Sam Singer, spokesman for the Children’s Hospital Oakland, has taken it upon himself to dictate the limits of hope and prayer.
Singer is one of the players in the gut wrenching saga of Jahi McMath, the 13-year-old Northern California girl who went in for a tonsillectomy and ended up brain dead. The second girl in two years to suffer severe brain damage under similar conditions at Children’s Hospital Oakland, the case obviously has the hospital on the defensive.
In a jaw-dropping statement, made on behalf of the hospital, Mr. Singer, speaking with greater authority than anyone could have imagined, told the world: “There is, unfortunately, no amount of hope, no amount of prayer that can bring her back.”
If Mr. Singer wants to tell us she is brain dead, fine. If he wants to tell us that an independent physician also declared her brain dead and “there was no question of that,” – fine. She was indeed pronounced dead only three days after she underwent surgery to treat sleep apnea. The “complications” she suffered have not been detailed, but we do know she went into cardiac arrest. We also know that after an independent review of the case, a judge gave the go ahead to remove the life support that was keeping her alive. It was at this point that hospital spokesman Sam Singer threw down his theological gauntlet.
A hospital spokesperson should deal in facts. Hope and prayer are not facts. No one should dictate to another man what the limits of his hope should be. Greater than that, Mr. Singers’ revelation that he personally knows that prayer will not work is an insult to people of all faiths. Unless Mr. Singer is speaking on behalf of God himself and not the Children’s Hospital, he is going to have a lot of explaining to do to that divine entity which he so flippantly robbed of power.
Late Monday, less than an hour after the hospital was scheduled to disconnect Jahi, her family won a restraining order preventing the hospital from removing her ventilator for another week.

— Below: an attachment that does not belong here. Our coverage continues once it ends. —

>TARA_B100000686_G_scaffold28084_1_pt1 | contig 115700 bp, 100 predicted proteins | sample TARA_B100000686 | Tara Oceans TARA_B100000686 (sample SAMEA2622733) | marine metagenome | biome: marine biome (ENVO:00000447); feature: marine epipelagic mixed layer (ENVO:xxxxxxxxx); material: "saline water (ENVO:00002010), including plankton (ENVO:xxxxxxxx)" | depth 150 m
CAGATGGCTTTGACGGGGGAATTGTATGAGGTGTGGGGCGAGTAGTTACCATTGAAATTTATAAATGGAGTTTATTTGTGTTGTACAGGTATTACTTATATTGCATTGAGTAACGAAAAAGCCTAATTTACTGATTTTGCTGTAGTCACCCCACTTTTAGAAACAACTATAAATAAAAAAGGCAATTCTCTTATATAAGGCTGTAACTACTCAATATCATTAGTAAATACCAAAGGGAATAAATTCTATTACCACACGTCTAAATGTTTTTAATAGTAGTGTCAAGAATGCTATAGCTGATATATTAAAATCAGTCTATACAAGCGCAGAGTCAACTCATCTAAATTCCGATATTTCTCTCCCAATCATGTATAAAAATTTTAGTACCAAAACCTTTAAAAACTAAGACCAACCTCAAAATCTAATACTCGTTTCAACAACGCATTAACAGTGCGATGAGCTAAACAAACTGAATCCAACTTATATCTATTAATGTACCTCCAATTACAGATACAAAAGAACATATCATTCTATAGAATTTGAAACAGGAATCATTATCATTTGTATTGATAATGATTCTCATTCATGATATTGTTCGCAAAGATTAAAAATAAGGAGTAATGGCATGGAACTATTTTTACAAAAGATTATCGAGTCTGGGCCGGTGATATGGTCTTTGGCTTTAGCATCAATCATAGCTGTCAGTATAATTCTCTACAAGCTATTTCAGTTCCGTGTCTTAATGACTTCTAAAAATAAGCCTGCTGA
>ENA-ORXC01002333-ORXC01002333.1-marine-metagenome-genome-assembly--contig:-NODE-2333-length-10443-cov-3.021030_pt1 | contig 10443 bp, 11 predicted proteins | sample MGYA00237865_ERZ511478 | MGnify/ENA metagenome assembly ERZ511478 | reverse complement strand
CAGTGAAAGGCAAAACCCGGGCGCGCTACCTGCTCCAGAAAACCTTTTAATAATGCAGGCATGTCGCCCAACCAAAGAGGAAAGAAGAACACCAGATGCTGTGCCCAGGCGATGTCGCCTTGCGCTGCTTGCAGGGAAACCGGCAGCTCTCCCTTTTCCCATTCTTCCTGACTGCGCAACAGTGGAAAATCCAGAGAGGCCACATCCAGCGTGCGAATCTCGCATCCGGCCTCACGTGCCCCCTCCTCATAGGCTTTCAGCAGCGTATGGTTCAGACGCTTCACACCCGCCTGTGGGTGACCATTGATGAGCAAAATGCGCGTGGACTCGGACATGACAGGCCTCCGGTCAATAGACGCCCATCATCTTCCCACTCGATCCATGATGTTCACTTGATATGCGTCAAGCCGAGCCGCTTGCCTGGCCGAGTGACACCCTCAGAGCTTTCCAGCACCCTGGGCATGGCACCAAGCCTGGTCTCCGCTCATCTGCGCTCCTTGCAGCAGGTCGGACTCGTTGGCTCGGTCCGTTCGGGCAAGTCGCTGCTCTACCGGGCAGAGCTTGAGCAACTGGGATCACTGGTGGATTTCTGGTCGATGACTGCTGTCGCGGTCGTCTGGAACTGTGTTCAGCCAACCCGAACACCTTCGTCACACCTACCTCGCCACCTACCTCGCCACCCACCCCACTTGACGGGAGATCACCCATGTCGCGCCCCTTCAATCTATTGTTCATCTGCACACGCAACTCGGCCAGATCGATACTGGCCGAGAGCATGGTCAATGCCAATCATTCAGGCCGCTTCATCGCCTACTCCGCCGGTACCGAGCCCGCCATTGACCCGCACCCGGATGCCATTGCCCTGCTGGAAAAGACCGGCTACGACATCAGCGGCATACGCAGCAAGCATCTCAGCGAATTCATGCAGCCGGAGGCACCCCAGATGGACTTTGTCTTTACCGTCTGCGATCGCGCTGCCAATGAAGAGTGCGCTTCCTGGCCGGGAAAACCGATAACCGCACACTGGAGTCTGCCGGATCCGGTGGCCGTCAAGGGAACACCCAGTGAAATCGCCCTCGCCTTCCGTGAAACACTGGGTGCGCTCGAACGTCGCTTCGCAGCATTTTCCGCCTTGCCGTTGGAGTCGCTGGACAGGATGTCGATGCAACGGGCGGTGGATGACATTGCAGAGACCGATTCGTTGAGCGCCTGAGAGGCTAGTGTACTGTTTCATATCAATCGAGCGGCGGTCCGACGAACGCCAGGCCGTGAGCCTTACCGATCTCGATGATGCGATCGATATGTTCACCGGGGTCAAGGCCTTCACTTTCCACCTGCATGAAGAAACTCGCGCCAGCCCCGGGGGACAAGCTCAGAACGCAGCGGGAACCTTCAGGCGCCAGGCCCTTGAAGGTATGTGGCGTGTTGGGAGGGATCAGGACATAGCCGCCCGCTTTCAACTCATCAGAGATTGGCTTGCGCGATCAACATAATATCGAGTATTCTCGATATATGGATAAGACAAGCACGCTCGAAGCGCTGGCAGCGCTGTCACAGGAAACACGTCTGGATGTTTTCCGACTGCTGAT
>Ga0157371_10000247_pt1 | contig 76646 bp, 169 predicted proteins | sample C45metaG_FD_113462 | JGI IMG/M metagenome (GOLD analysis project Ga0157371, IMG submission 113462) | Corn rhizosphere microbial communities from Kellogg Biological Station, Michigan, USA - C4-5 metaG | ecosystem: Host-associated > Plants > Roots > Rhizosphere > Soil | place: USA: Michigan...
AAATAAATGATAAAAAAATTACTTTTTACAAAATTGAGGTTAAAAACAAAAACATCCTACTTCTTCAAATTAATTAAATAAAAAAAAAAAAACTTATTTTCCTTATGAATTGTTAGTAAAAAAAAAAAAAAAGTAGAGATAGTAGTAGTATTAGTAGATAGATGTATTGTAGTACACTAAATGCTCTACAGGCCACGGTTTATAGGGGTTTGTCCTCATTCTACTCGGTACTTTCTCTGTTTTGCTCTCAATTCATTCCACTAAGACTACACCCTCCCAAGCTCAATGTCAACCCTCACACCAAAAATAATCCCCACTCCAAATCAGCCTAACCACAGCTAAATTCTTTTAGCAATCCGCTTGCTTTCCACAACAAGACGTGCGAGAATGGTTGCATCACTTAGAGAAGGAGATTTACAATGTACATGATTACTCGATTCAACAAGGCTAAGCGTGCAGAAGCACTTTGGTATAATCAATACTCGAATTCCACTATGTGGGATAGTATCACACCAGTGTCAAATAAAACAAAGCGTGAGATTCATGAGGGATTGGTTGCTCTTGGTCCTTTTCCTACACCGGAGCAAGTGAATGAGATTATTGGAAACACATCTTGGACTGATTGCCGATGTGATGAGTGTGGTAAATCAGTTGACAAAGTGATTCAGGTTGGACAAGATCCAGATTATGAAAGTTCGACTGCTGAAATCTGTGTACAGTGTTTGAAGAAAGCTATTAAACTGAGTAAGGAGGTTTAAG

According to court filings, her family will be scrambling as they try to move Jahi to a center in Medford, NY that is willing to provide her 24-hour care.
It is not uncommon for medical miscalculations to be made, or for God to be underestimated. Just last year, a young man in the U.K. was declared brain dead by four specialists after he suffered devastating injuries in a car crash. His parents refused to give up hope, his father begged doctors to check again, and two weeks later faint signs of brain activity were detected. Seven weeks later, he was released from the hospital. If not for his parent’s perseverance, he would be dead.
We don’t know what will happen in the case of little Jahi McMath; but with every ounce of my being, and for the sake of everyone who dares to hope and pray for loved ones around the world, may God prove the doubters wrong once again and say “Talitha koum!” – “Little girl, I say to you, arise.”
Whatever the outcome, may we never lose hope, nor our faith in the power of prayer – and may we never be guilty of that greater sin…causing others to lose theirs.
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